We would almost certainly have little food without the aid of our pollinators. Encouraging and protecting these important insects and animals helps uphold our food system. Installing native New England pollinator plants is one way to lure bees and other organisms into our landscapes. Using pollinator plants indigenous to the northeast region provides important food and habitat. Local plants are also adapted to the area and tend to need less maintenance and have natural resistance to pests and disease.
Northeast gardeners can increase the number of pollinating insects and animals by utilizing the wild flora of the region. A pollinator garden should feature a variety of flowering plants that support bees and others. The most common New England pollinators are bees, butterflies, wasps, flies, and beetles. A well planned pollinator garden for Pennsylvania, New Hampshire, and other states of the northeast will be rife with plants and pollinating partners.
Pollinator Garden New England Features
Plants are the primary drivers for pollinators, but they also need water, food, and shelter. While providing them with plants for food is important, they seek refuge among the leaves, in the soil, and in cracks and crevasses. An overly tidy garden often reduces these habitats, but in a pollinator garden, these features are retained. Host plants are important for insects like butterflies, who lay their eggs on the undersides of leaves.
Plants that larvae eat should also be included in the northeast garden. Often larvae feast on different plants from their adult counterparts. Planting a diversity of flora is the easiest way to provide hosts, food, and shelter. Leaving shallow dishes of water will satisfy the insect's thirst without introducing the possibility of drowning. Keep these in areas where you have seen pollinators congregating.
Pollinator Needs Northeast
Pollinator shrubs for the northeast region can increase species diversity among our pollinators. Several important insects have recently been declared endangered or species for special conservation. The frosted elfin is a butterfly whose larvae require yellow wild indigo and wild lupine for forage. They frequent dry, open forests and scrub areas. The rusty patch bumblebee is listed as endangered and needs plenty of blooming plants in an area with nesting sites. The Monarch butterfly requires milkweed, a plant that thrives in open grassland. Violets are important food for the regal fritillary.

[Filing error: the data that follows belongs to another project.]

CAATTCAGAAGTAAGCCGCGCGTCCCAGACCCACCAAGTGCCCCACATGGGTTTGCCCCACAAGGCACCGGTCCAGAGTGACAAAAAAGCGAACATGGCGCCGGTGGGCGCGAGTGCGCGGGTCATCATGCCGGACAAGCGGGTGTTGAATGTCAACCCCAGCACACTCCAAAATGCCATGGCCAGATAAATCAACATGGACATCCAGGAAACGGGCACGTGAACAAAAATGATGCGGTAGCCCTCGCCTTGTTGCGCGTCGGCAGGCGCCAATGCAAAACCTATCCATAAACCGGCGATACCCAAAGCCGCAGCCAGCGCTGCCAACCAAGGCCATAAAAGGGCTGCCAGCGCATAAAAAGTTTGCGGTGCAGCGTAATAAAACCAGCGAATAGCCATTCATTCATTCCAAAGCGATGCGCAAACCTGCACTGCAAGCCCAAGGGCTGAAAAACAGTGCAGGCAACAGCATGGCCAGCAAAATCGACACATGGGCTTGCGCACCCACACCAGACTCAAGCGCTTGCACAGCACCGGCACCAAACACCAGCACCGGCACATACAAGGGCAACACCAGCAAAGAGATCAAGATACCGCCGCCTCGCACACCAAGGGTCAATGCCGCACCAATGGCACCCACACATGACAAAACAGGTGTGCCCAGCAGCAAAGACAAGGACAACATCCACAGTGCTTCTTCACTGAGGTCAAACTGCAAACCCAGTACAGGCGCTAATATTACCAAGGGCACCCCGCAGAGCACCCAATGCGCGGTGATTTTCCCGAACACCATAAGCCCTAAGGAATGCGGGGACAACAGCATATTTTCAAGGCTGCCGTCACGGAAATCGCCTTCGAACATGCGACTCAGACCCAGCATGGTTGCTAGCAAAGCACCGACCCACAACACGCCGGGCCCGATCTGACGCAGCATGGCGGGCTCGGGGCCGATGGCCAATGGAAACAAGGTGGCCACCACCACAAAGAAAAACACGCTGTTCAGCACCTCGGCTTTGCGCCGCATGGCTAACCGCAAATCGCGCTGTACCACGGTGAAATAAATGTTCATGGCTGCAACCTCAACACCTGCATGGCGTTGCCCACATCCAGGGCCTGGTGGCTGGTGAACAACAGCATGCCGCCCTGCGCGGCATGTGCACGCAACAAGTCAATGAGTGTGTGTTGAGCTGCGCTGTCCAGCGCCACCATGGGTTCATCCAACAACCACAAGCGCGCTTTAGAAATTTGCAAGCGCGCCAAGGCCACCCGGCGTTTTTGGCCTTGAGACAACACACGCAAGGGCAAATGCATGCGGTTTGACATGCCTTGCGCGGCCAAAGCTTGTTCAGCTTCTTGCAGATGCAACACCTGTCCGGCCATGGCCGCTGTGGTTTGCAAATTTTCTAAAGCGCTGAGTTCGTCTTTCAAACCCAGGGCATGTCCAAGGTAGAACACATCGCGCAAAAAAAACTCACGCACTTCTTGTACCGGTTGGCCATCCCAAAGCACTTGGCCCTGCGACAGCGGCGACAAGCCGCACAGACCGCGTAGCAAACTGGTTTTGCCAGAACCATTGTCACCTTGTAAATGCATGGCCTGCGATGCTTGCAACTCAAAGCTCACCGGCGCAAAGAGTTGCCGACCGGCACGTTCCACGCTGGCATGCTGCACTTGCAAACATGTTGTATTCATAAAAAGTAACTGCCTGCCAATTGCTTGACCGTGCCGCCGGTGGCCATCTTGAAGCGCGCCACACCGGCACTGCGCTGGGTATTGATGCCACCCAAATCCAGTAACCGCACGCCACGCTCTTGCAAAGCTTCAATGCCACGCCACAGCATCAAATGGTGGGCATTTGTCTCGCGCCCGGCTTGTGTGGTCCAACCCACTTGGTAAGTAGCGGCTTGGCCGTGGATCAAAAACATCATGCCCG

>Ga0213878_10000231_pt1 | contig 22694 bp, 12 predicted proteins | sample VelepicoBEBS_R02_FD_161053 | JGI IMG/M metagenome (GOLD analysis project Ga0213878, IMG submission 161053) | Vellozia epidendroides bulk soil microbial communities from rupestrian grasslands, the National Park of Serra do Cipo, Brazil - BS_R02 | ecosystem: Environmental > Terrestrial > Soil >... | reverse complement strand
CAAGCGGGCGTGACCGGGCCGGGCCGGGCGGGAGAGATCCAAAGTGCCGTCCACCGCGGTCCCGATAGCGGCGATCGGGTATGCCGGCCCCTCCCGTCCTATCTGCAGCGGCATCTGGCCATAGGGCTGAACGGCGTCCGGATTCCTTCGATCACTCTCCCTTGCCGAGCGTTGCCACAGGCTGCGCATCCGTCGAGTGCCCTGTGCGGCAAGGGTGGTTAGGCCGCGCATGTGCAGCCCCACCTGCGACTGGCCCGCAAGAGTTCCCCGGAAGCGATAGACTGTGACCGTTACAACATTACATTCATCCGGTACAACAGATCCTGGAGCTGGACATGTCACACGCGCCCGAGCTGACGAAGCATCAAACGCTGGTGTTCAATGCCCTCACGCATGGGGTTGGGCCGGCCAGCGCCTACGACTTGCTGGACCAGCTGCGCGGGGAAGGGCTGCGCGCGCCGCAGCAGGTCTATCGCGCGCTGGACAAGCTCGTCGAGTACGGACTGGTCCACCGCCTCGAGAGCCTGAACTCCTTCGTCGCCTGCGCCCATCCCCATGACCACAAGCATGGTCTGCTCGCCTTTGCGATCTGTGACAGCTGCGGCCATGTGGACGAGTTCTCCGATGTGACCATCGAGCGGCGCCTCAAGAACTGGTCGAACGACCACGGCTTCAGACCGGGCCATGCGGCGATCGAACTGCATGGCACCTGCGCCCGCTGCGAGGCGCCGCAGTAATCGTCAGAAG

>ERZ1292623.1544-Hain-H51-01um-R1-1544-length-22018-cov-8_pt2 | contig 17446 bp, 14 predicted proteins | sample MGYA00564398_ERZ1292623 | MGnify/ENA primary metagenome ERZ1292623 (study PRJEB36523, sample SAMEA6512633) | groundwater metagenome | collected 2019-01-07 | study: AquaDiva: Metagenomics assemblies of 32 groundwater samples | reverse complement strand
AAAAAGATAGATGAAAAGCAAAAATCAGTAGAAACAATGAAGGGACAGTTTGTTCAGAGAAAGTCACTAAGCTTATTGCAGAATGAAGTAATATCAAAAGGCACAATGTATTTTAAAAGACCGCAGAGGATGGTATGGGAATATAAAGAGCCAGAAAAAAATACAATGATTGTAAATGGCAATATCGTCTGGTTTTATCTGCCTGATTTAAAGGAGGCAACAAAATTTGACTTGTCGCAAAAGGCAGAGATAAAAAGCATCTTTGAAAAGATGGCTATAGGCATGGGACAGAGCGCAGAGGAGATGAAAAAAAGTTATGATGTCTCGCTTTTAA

Wildflowers of the region will ensure plenty of food for both adult and larval species of these types.
- Mountain mint
- Shaggy Blazing Star
- Pinnate Prairie Coneflower
- Bee Balm
- Blue Wild Indigo
- Zigzag Goldenrod
- Blanket flower
Pollinator Shrubs Northeast
Flowering shrubs are important food and attractors for pollinators. They also add much needed dimension to the landscape, producing a pleasing aesthetic. Selecting plants that produce deep throated blooms will encourage pollinators such as butterflies and hummingbirds. Shrubs with smaller flowers are more attractive to the tiny pollinating insects. Flowers that are dull white, purple, or green and send out a musky scent will encourage bats. Abelia is also known as the bee bush due to its long bloom period and plentiful nectar. Fruit trees are popular with a variety of pollinators.
- Highbush Blueberry
- Sweet Pepperbush
- Arrow wood
- Kilmarnock Willow
- Oakleaf Hydrangea
- Virginia Rose
Try to stagger plants with different flowering times, so pollinators have food throughout the year. Use early blooming bulbs such as crocus to provide food in the late winter. Contact your local extension office for lists of wild plants that will assist in attracting these crucial pollinators to your garden.
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Bonnie Grant is a professional landscaper with a Certification in Urban Gardening. She has been gardening and writing for 15 years. A former professional chef, she has a passion for edible landscaping.